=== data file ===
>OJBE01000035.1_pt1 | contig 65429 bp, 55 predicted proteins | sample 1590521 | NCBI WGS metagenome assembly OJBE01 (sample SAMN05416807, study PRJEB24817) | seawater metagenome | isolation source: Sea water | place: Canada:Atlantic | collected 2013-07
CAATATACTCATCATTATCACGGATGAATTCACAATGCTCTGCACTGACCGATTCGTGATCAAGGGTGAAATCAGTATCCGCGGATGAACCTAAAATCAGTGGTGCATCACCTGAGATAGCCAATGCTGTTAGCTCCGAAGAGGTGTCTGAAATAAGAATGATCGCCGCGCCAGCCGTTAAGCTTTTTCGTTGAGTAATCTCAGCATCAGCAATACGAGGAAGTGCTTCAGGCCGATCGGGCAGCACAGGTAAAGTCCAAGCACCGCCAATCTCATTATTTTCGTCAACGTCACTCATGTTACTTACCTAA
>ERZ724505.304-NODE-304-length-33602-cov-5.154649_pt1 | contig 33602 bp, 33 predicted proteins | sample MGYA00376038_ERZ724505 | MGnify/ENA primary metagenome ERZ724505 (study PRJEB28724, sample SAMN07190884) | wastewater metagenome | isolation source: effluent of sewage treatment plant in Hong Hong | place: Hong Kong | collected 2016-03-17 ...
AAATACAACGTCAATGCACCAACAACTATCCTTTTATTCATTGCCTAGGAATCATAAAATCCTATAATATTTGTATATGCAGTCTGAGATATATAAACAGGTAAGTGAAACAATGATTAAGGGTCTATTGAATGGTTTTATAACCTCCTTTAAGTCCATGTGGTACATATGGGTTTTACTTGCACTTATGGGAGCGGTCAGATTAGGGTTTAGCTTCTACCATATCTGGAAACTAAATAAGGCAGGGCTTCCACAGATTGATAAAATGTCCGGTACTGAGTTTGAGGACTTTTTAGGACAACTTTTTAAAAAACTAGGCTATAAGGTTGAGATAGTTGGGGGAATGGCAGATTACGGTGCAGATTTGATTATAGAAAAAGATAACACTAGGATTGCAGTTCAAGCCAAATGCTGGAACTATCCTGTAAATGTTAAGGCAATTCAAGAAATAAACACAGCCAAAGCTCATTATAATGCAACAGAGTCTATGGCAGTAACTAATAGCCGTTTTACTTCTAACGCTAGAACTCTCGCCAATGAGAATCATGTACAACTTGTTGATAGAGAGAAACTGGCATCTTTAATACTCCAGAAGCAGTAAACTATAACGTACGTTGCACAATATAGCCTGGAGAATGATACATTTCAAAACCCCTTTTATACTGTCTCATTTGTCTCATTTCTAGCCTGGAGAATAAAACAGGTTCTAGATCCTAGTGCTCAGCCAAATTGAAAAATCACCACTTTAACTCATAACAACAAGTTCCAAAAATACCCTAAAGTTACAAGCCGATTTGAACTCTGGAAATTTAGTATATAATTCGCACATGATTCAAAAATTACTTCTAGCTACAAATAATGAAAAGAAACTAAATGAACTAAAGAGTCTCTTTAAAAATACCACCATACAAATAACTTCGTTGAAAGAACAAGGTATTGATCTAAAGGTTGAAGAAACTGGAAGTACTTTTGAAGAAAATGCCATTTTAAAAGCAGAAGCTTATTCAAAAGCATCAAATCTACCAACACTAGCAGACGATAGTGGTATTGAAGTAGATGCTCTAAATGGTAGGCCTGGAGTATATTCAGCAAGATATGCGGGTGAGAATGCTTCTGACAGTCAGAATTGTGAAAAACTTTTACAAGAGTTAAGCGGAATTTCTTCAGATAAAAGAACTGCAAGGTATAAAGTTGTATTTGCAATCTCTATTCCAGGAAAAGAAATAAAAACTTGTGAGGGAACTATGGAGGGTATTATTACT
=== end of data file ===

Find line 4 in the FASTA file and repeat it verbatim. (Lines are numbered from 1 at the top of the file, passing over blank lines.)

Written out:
AAATACAACGTCAATGCACCAACAACTATCCTTTTATTCATTGCCTAGGAATCATAAAATCCTATAATATTTGTATATGCAGTCTGAGATATATAAACAGGTAAGTGAAACAATGATTAAGGGTCTATTGAATGGTTTTATAACCTCCTTTAAGTCCATGTGGTACATATGGGTTTTACTTGCACTTATGGGAGCGGTCAGATTAGGGTTTAGCTTCTACCATATCTGGAAACTAAATAAGGCAGGGCTTCCACAGATTGATAAAATGTCCGGTACTGAGTTTGAGGACTTTTTAGGACAACTTTTTAAAAAACTAGGCTATAAGGTTGAGATAGTTGGGGGAATGGCAGATTACGGTGCAGATTTGATTATAGAAAAAGATAACACTAGGATTGCAGTTCAAGCCAAATGCTGGAACTATCCTGTAAATGTTAAGGCAATTCAAGAAATAAACACAGCCAAAGCTCATTATAATGCAACAGAGTCTATGGCAGTAACTAATAGCCGTTTTACTTCTAACGCTAGAACTCTCGCCAATGAGAATCATGTACAACTTGTTGATAGAGAGAAACTGGCATCTTTAATACTCCAGAAGCAGTAAACTATAACGTACGTTGCACAATATAGCCTGGAGAATGATACATTTCAAAACCCCTTTTATACTGTCTCATTTGTCTCATTTCTAGCCTGGAGAATAAAACAGGTTCTAGATCCTAGTGCTCAGCCAAATTGAAAAATCACCACTTTAACTCATAACAACAAGTTCCAAAAATACCCTAAAGTTACAAGCCGATTTGAACTCTGGAAATTTAGTATATAATTCGCACATGATTCAAAAATTACTTCTAGCTACAAATAATGAAAAGAAACTAAATGAACTAAAGAGTCTCTTTAAAAATACCACCATACAAATAACTTCGTTGAAAGAACAAGGTATTGATCTAAAGGTTGAAGAAACTGGAAGTACTTTTGAAGAAAATGCCATTTTAAAAGCAGAAGCTTATTCAAAAGCATCAAATCTACCAACACTAGCAGACGATAGTGGTATTGAAGTAGATGCTCTAAATGGTAGGCCTGGAGTATATTCAGCAAGATATGCGGGTGAGAATGCTTCTGACAGTCAGAATTGTGAAAAACTTTTACAAGAGTTAAGCGGAATTTCTTCAGATAAAAGAACTGCAAGGTATAAAGTTGTATTTGCAATCTCTATTCCAGGAAAAGAAATAAAAACTTGTGAGGGAACTATGGAGGGTATTATTACT